Gary Schneir
January 12, 2021
Authentication Data Security Developers DevSecOps Encryption Key Management

Authenticated Encryption: An Explainer

Image credit: Photo by Markus Spiske on Unsplash

Dozens of encryption terms and acronyms exist, which may be unknown even to those who have worked with encryption for a while. When individuals first start working with encryption, they often focus only on the simple task of encrypting and decrypting data. However, they may overlook other important concepts, such as Authenticated Encryption. Understanding the basics of encryption is a vital first step, but only grasping the basics is not enough. Encryption is not like other software development; a running program does not mean that the work is done. Although a developer may have encrypted the data to protect it from prying eyes, the systems or data may still be vulnerable to an attack.

In its simplest form, encryption is the process of securing some information and producing cipher text (see Figure 1.), which is ideally indistinguishable from random data. Encryption is a reversible process where the correct key is used to decrypt the cipher text and return the original information.


Figure 1 – Basic Encryption | Decryption

Encryption secures the data from prying eyes. However, many encryption algorithms will simply attempt to decrypt whatever cipher text it is provided. In other words, nothing verifies the integrity or authenticity of the cipher text to ensure it has not been altered. This lack of verification can lead to a number of problems.

For example (see Figure 2.), consider encrypting a bank’s wire transfer instructions containing data to transfer $100.00 from account A to account B. Many may believe that this is enough because an attacker would not be able to tell the amount of money or accounts involved in the transaction if the data is encrypted; however, if the bank chose an unauthenticated encryption algorithm, it could be in for a rude surprise.   Because the cipher text and key are not verified, it may be possible for an attacker to change the cipher text in such a way that the decryption process does not realize the data has been altered and when the modified cipher text is decrypted, the wiring instructions would contain instructions to transfer $999.00 from account A to account C.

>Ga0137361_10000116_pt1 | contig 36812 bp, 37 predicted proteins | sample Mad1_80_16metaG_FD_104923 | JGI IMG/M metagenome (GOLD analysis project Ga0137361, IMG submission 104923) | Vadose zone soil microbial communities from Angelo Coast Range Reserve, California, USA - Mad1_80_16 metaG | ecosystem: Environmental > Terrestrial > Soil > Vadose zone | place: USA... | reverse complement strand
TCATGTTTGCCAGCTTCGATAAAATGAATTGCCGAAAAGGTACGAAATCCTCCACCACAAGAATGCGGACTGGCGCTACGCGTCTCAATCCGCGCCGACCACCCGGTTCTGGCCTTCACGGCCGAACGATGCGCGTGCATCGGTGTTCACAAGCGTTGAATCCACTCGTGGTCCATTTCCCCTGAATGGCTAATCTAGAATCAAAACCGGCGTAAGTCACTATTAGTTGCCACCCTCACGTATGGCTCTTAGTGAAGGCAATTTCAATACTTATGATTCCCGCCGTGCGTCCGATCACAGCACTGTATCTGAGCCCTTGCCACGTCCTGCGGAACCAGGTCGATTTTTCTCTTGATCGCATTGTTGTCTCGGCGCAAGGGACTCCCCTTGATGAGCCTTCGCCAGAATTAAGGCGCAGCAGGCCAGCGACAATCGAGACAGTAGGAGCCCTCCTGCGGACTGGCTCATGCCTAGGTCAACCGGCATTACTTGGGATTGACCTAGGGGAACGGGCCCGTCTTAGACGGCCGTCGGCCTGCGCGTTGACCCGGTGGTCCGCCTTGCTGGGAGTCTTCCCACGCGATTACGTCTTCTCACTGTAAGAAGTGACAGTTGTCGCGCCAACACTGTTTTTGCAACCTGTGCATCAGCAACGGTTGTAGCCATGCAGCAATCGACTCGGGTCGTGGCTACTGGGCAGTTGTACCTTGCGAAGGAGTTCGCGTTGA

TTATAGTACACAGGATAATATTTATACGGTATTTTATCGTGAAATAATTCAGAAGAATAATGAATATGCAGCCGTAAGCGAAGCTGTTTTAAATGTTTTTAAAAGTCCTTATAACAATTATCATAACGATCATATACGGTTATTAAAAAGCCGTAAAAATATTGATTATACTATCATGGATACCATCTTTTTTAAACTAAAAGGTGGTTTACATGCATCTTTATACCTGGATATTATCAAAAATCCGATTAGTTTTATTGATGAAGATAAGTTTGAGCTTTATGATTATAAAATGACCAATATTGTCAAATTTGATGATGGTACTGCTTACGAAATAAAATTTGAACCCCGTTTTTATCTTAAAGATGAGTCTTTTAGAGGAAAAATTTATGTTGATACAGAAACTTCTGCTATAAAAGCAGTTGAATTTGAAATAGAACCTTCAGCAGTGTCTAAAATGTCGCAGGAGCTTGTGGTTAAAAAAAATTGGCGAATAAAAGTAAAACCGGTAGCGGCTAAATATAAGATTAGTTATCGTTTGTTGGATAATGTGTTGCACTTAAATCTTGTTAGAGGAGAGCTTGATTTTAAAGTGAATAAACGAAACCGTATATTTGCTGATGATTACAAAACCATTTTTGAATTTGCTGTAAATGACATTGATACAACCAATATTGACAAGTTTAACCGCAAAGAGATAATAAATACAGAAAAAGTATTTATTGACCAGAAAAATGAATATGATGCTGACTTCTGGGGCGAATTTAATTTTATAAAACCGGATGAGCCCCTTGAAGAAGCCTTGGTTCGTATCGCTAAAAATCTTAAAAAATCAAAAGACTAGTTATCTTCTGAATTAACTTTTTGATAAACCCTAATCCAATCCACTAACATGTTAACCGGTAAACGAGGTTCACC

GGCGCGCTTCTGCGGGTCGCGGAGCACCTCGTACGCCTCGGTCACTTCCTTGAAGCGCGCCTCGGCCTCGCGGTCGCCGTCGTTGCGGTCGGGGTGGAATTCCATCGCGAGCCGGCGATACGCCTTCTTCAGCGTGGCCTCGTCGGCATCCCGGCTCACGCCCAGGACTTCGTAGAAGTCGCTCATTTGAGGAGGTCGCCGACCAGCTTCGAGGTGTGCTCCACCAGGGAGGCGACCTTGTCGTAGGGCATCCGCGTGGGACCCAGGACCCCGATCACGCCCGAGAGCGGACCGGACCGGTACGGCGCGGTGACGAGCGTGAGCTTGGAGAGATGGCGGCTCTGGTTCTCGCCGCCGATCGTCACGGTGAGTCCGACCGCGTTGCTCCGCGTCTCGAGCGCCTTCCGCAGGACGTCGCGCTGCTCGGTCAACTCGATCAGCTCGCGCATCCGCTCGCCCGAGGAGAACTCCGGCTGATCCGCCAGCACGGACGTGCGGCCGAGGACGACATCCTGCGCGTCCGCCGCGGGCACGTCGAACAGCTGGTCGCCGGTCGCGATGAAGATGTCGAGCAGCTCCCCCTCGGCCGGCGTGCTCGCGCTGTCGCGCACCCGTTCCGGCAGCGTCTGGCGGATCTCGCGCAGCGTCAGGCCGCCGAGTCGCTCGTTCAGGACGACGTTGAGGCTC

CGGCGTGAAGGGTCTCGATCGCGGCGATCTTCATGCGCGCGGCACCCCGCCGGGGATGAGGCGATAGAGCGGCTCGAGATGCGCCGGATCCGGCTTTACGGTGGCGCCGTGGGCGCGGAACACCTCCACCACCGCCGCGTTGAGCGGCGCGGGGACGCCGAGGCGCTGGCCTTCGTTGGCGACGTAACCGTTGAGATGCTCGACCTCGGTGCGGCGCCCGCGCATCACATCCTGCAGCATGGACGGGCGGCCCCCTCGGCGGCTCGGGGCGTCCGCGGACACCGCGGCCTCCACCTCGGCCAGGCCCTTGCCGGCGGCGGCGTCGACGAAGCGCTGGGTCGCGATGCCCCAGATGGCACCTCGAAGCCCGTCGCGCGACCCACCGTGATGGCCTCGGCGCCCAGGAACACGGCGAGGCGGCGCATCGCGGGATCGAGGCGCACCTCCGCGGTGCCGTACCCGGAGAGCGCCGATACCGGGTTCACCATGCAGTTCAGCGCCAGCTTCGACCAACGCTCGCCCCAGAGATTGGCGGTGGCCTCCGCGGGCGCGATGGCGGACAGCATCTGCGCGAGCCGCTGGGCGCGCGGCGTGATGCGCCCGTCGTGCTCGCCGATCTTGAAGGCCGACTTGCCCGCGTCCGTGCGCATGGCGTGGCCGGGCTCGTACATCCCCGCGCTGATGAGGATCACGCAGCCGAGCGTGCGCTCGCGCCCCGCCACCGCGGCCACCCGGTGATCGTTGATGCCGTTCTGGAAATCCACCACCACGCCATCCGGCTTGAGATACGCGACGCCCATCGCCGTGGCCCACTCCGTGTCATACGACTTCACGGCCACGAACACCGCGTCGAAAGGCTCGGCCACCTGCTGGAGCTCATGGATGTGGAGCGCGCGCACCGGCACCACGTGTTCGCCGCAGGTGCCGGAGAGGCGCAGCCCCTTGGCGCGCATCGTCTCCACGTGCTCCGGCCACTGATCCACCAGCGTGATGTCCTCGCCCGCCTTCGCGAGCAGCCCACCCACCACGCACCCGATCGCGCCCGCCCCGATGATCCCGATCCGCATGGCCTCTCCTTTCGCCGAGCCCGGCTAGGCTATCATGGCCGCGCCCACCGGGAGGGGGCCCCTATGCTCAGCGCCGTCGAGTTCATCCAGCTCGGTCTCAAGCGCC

Again, with an unauthenticated encryption algorithm, an attacker could do this without being detected and without knowing the encryption key. While it seems like this should not be possible, certain encryption algorithms and modes are susceptible to certain attacks such as this.

Figure 2 – Potential weakness of unauthenticated encryption

Similarly, some unauthenticated encryption algorithms will simply attempt to decrypt whatever data is presented with whatever key is provided. Such algorithms may be more susceptible to brute force attacks which can yield the encryption key or allow partial decryption of the cipher text.

This is where Authenticated Encryption comes in (see Figure 3). Several variations and approaches exist, but they are all different modes for ensuring the confidentiality and authenticity of the encrypted data. In general, the process creates a message authentication code (MAC), which is also commonly referred to as an Authentication Tag, that is used to verify the data’s authenticity.

There are three basic approaches to Authenticated Encryption using a MAC: Encrypt-then-MAC, Encrypt-and-MAC, MAC-then-Encrypt. As the names imply, the difference is when the MAC is created and what inputs are used to create the MAC. Figure 3 shows the basic flow for Encrypt-then-MAC which is regarded as more secure because the cipher text and MAC can be tested without decrypting any data. This means it can abort if it detects the key, cipher text, or authentication tag have been tampered or do not match.   In the case of the wire transfer instructions above, the process working with the encrypted data would immediately recognize that an attacker had altered the data and reject the wire transfer instructions.

Figure 3 – Authenticated Encryption and Decryption

For reference, some common Authenticated Encryption modes are EAX, CCM, GCM, and Poly1305. Ubiq uses GCM by default because it is widely adopted, is faster than other modes, and uses the Encrypt-then-MAC approach.

Although this article focuses on the importance of Authenticated Encryption, dozens of other terms and concepts are also important. The Ubiq Platform’s APIs can simplify and improve an application’s data security and integrity by using a combination of Authenticated Encryption and other key concepts that we will examine in future posts. Ubiq also constantly monitors the latest research related to encryption algorithms, modes, and vulnerabilities, and it incorporates the newest information into the platform, ensuring the data remains as secure as possible.

To see the Ubiq Platform in action, check out this demo.

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